Closure of an atrial septal defect or open foramen ovale (PFO) can be performed either surgically by a cardiac surgeon or via a transcatheter approach by an invasive cardiologist.

Transcatheter closure is conducted in the catheterization laboratory, which is equipped with an X-ray machine and appropriate infrastructure for vital signs monitoring. The interventional cardiologist punctures the femoral vein – located near the leg – inserts a sheath and via this sheath advances all the necessary “tools” through the venous network to the right atrium. The closure device – usually consisting of two discs – is advanced over special wires and then released in the appropriate position. The procedure is guided by fluoroscopy and echocardiography (esophageal or endocardial). The day after the intervention the patient returns to his daily routine.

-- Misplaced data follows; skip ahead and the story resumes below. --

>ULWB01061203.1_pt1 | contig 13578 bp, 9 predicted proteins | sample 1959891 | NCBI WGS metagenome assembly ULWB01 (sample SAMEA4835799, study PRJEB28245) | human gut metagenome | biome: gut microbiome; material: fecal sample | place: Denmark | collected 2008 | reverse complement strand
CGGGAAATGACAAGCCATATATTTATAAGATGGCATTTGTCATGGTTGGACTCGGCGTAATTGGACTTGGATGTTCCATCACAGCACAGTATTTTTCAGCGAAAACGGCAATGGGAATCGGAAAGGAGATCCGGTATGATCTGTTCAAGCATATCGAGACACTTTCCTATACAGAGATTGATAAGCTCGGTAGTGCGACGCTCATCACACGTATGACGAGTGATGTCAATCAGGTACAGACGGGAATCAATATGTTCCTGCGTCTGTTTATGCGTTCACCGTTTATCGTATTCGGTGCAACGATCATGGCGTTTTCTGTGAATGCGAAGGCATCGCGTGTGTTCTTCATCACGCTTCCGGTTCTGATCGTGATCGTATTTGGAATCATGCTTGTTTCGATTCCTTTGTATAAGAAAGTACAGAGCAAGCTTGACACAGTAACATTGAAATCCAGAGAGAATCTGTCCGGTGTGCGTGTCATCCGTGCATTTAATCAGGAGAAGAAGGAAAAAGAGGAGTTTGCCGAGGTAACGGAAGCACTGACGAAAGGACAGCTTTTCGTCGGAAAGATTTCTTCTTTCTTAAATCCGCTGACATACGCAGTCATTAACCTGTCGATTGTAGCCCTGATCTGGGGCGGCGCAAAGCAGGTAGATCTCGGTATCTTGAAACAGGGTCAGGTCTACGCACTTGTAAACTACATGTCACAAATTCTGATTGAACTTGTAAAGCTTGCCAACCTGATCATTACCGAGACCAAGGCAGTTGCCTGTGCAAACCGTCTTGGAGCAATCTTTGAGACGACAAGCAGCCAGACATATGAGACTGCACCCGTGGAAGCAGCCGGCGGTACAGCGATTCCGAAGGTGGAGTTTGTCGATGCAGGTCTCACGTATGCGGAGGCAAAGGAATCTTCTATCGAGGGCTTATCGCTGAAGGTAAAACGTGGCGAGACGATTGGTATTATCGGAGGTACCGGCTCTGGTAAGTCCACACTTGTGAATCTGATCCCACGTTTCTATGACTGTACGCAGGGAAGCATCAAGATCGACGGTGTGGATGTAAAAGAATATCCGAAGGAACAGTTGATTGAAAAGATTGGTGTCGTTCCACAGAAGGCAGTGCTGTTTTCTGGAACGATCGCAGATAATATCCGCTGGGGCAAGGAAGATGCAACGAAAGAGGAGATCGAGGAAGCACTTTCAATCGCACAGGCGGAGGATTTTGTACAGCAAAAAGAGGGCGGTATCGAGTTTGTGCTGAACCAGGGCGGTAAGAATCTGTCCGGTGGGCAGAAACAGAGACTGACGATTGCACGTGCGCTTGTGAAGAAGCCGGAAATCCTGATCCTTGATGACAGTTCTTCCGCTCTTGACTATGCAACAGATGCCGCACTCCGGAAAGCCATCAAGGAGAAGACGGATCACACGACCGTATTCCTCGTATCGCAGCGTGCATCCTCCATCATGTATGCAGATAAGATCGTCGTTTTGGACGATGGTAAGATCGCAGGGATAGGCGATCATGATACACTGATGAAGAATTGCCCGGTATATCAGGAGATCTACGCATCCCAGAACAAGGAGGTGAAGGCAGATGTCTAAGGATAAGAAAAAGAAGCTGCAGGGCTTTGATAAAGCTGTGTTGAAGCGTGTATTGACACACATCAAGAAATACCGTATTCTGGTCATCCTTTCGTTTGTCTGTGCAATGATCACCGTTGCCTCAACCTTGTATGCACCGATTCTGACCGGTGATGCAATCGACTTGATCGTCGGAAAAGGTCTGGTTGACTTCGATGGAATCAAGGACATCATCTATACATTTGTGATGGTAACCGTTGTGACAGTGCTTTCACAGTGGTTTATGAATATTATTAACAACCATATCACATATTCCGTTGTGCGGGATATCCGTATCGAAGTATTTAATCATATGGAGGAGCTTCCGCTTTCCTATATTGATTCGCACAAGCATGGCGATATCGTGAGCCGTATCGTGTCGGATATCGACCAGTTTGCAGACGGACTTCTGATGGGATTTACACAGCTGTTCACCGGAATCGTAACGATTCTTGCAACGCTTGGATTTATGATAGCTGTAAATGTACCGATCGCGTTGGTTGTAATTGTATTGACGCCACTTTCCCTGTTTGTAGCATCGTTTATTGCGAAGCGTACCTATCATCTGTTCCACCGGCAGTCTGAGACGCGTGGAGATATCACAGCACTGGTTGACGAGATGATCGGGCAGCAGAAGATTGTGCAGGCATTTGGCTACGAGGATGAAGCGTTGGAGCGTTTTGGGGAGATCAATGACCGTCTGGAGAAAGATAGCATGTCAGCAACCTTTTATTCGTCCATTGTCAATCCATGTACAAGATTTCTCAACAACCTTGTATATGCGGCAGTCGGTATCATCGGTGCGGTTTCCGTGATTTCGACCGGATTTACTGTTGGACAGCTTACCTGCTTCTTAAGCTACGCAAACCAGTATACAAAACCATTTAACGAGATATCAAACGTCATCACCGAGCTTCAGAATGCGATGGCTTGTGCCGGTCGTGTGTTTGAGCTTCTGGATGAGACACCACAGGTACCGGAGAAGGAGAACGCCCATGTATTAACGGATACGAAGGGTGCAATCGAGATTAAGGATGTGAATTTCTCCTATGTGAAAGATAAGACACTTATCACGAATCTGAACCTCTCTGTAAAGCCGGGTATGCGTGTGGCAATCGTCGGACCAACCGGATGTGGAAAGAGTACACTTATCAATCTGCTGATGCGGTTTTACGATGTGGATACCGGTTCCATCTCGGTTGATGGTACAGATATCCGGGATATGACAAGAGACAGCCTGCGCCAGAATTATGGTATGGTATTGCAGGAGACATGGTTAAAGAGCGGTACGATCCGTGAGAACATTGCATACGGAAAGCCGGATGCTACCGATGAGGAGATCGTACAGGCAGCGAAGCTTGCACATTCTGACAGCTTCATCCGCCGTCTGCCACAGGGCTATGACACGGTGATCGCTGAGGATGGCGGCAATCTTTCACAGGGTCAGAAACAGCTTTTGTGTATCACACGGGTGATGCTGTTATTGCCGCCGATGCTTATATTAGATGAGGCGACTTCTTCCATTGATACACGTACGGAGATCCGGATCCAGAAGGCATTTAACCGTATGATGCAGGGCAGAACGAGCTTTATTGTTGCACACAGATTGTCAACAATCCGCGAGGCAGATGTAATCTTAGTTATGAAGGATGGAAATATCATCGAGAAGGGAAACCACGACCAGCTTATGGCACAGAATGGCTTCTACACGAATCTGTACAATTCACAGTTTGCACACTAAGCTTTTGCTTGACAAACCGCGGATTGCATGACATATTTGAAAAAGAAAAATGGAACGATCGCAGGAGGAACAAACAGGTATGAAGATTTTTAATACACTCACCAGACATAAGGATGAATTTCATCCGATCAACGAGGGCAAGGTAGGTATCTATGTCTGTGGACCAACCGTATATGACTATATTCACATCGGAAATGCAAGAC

Like any invasive procedure, there are risks, but major adverse events are rare. Literature data report closure success rates of ~ 100% (immediate) and 93-96% (fter one year of absolute closure there are). Risks include peripheral venous puncture associated complications, mechanical complications associated with the implantation per se, atrial arrhythmias (0.5 – 15%), immediate or long-term thrombotic complications (1-2%), pericardial effusion or tamponade (0.5 – 1%), embolization of the prosthetic device (0.9-1.3%). The risk for long-term need for cardiac surgery or mortality is reported to be less than 1 in 1000 cases.